Perennial losers the Browns are a study in failure
For consistently being hopeless, few sports teams can match Cleveland’s NFL franchise, writes Daniel Schofield
Which is the most remarkable NFL franchise of the modern era? Which team has defied the draft and salary cap systems to achieve an unmatched consistency of results?
Those with a passing of knowledge of American football would volunteer the New England Patriots, winners of five Super Bowls in 15 years, but they would be wrong. Even the seven conference and 14 division titles that the Bill Belichick-tom Brady era has brought to Boston is surpassed by the reliable, rank awfulness of the Cleveland Browns.
So far this season, the Browns have lost all five of their matches following on from the previous campaign in which they finished 1-15. This is far from a blip. In the past 18 seasons, they have registered just two winning seasons, resulting in a single, short-lived trip to the play-offs in 2002. It is a pedigree that allows the Browns to lay considerable claim to be the worst, or at least, most dysfunctional sporting team on the planet. Supporters of Leeds United, Sunderland and many other teams may raise their hands at this point, but what makes the Browns’ achievements (or lack thereof) all the more impressive is that the NFL system is designed to prevent recurring failure. The team finishing with the worst record get the first pick of the best college players. Furthermore, struggling franchises should benefit from the better teams struggling to keep all their star assets within the salary cap. Hence, a couple of poor seasons often allow a side to rebuild and rebound.
And yet the Browns remain stubbornly impervious to all such safeguards.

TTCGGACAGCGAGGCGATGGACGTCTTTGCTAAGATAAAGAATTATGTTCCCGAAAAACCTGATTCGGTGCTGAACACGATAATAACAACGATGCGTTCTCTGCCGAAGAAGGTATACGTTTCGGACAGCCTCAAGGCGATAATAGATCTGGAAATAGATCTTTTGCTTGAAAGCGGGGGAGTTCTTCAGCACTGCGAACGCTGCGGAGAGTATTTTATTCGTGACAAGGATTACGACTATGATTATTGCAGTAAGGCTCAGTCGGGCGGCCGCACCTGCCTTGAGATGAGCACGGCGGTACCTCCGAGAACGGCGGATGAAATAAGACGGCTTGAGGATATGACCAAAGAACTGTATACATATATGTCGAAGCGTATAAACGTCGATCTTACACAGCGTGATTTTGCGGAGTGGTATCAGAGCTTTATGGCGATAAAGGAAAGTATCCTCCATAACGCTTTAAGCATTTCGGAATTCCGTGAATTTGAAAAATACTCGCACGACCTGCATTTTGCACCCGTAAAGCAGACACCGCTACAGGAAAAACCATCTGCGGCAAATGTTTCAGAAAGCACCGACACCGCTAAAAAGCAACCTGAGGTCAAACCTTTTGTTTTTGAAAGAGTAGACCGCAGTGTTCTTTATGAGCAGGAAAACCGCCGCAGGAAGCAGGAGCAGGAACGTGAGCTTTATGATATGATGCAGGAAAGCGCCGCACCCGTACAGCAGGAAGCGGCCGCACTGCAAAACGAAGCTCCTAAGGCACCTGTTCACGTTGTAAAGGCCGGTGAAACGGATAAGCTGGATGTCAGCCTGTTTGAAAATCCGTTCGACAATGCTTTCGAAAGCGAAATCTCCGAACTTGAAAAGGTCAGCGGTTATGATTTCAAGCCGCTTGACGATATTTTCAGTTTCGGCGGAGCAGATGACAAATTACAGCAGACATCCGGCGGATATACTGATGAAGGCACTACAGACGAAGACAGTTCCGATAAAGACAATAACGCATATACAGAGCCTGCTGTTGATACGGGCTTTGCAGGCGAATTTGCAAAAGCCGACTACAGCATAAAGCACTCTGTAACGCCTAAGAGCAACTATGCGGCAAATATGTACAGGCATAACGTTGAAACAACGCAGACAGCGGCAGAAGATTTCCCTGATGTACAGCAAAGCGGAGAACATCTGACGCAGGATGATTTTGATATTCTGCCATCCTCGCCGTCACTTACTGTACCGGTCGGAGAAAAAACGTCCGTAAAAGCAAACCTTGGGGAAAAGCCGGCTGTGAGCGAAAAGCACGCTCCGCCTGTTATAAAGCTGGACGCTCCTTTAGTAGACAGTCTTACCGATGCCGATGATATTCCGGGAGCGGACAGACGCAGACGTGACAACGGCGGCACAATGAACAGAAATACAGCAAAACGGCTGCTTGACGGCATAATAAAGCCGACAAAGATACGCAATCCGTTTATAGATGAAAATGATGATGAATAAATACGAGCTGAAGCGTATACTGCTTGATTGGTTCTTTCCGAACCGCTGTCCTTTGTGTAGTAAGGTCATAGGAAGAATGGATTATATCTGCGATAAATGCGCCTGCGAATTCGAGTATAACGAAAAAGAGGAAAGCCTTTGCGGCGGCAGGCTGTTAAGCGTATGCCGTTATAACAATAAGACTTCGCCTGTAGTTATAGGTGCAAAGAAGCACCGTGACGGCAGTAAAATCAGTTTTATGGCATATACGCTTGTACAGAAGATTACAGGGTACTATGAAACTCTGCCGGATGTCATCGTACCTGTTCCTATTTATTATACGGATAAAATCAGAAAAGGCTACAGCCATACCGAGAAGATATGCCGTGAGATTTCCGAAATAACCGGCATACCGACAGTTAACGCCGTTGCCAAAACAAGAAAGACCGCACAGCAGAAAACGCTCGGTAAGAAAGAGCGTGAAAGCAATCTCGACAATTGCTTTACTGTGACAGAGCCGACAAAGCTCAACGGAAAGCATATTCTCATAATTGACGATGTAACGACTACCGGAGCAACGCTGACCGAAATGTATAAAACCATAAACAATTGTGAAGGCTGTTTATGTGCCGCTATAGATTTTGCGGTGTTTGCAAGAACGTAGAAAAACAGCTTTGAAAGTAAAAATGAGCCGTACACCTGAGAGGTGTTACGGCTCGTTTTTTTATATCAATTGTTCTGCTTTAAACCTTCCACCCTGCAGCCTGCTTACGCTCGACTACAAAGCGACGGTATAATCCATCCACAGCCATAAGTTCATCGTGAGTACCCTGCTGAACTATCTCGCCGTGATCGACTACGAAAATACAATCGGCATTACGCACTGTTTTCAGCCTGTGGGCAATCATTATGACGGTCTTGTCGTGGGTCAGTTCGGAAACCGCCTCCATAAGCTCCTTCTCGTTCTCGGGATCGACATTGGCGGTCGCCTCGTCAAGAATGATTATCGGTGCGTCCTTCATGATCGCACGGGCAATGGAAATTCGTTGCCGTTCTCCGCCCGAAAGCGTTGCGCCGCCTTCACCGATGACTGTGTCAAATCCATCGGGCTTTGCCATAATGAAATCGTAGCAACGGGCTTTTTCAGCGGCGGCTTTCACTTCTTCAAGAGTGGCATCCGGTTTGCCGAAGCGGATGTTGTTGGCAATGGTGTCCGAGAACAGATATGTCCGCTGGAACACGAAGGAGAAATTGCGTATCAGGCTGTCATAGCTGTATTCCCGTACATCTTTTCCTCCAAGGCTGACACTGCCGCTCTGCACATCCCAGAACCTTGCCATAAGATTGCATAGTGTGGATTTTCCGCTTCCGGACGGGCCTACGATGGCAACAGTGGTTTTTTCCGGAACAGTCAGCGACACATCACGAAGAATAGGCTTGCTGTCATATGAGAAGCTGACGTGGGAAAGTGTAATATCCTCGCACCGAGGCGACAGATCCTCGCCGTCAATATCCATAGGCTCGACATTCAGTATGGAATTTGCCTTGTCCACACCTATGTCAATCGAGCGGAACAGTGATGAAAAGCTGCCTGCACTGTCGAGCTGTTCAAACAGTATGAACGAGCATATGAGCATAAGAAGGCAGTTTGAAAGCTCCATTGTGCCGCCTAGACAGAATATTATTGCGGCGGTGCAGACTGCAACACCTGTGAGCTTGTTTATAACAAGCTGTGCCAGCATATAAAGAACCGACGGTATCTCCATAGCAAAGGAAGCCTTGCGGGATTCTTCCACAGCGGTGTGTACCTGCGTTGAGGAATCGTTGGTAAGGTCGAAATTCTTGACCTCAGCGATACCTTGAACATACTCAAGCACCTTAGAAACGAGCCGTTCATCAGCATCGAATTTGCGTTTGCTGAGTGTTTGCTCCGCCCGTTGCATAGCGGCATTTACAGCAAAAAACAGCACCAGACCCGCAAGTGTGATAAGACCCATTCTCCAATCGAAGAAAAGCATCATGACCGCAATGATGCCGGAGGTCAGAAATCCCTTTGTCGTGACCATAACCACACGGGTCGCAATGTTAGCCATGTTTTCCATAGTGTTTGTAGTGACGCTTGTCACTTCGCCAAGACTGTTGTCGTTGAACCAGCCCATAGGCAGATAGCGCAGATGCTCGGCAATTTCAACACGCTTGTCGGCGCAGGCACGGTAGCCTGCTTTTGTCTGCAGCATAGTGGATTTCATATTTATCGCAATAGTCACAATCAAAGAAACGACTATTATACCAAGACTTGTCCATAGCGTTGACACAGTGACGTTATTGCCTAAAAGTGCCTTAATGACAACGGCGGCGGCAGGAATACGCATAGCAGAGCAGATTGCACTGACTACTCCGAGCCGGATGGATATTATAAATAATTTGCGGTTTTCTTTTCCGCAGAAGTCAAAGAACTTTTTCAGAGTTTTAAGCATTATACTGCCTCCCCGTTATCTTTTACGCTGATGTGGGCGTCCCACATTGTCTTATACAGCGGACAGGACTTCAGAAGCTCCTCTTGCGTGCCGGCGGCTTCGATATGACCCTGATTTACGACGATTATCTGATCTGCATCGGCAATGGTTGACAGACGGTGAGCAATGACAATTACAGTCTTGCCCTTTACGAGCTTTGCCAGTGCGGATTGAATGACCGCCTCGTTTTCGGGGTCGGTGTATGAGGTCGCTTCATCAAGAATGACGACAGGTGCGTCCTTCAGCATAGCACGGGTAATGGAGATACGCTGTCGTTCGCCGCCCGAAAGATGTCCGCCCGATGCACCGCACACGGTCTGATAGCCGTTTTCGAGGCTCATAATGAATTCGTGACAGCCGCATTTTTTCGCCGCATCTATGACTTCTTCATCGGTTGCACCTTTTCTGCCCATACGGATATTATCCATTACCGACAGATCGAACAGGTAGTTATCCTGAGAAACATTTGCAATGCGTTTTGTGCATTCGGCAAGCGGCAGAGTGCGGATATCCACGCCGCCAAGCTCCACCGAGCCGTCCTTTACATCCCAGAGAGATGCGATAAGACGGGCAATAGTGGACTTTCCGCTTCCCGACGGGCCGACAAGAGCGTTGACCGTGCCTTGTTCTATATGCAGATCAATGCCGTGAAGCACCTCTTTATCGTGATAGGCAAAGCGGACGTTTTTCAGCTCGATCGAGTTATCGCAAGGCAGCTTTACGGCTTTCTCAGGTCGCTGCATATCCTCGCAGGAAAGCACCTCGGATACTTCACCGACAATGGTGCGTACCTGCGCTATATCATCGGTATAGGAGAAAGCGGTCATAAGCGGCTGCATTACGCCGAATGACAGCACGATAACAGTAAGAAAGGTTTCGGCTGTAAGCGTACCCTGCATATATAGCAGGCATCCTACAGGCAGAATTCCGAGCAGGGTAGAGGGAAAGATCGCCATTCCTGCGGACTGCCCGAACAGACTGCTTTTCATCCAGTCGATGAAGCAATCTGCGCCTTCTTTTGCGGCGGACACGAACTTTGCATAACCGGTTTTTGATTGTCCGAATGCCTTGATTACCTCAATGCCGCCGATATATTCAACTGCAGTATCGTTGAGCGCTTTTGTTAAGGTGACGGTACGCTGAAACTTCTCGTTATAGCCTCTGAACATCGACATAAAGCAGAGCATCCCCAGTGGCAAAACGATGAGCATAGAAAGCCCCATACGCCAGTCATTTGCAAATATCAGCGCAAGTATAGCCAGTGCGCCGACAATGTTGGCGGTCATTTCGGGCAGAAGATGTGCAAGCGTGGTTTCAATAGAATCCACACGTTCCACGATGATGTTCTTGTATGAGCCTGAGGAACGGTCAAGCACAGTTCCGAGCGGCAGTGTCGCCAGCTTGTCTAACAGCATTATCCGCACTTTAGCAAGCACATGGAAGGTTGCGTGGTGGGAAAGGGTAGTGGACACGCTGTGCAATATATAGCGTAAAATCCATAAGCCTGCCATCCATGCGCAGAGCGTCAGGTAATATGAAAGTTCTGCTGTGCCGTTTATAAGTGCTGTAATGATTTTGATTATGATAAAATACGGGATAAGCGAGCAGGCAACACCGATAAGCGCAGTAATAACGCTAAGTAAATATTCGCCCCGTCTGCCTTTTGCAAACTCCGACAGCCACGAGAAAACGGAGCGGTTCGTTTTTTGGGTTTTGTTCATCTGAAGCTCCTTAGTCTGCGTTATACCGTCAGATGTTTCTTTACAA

Their history of terrible draft choices has acquired its own mythology within NFL circles. The question is why the Browns are so terrible. There are many books explaining how head coach Belichick – ironically sacked by the Browns in 1996 – built a dynasty in New England: War Room, The Blueprint
and Patriot Reign to name but three, yet as far as I can tell none examining the systemic failure of the Browns.
Of course, success is a far more attractive proposition to research and write about, but surely the lessons of how not to do it are just as important. After all, the Browns also employ many of same the strategies as trophywinning teams.
Their internal motto is Trust the Process (which seems like a sick joke) while their owner Jimmy Haslam last year appointed Paul Depodesta, one of the founding fathers of baseball’s moneyball philosophy. None of it has made the slightest difference.
So where do we start? Selecting draft picks is an inexact science, but the Browns have developed a batlike radar to seek out the busts among all the future superstars. The instability at quarterback is reflected by a carousel of coaches and general managers. Yet both these issues are hardly unique to Cleveland.
For a while, the most rational explanation seemed to be that the city of Cleveland was cursed. The Browns’ woes were reflected by the Cavaliers in basketball and the Indians in baseball. None had won a major championship since 1964. But then Lebron James returned and the Cavs won the 2016 NBA Championships while the Indians last month set a MLB record of 22 consecutive wins. Like a sphinx, the Browns keep their flaws a secret.
For most sports teams, the real goal at the start of any season is not to win a title but to avoid abject failure. In this respect, the Browns are a much more valuable case study than the Patriots.
They have developed a batlike radar to draft the busts among the future superstars
Lost again: Deshone Kizer passes during the Browns’ latest defeat by the Jets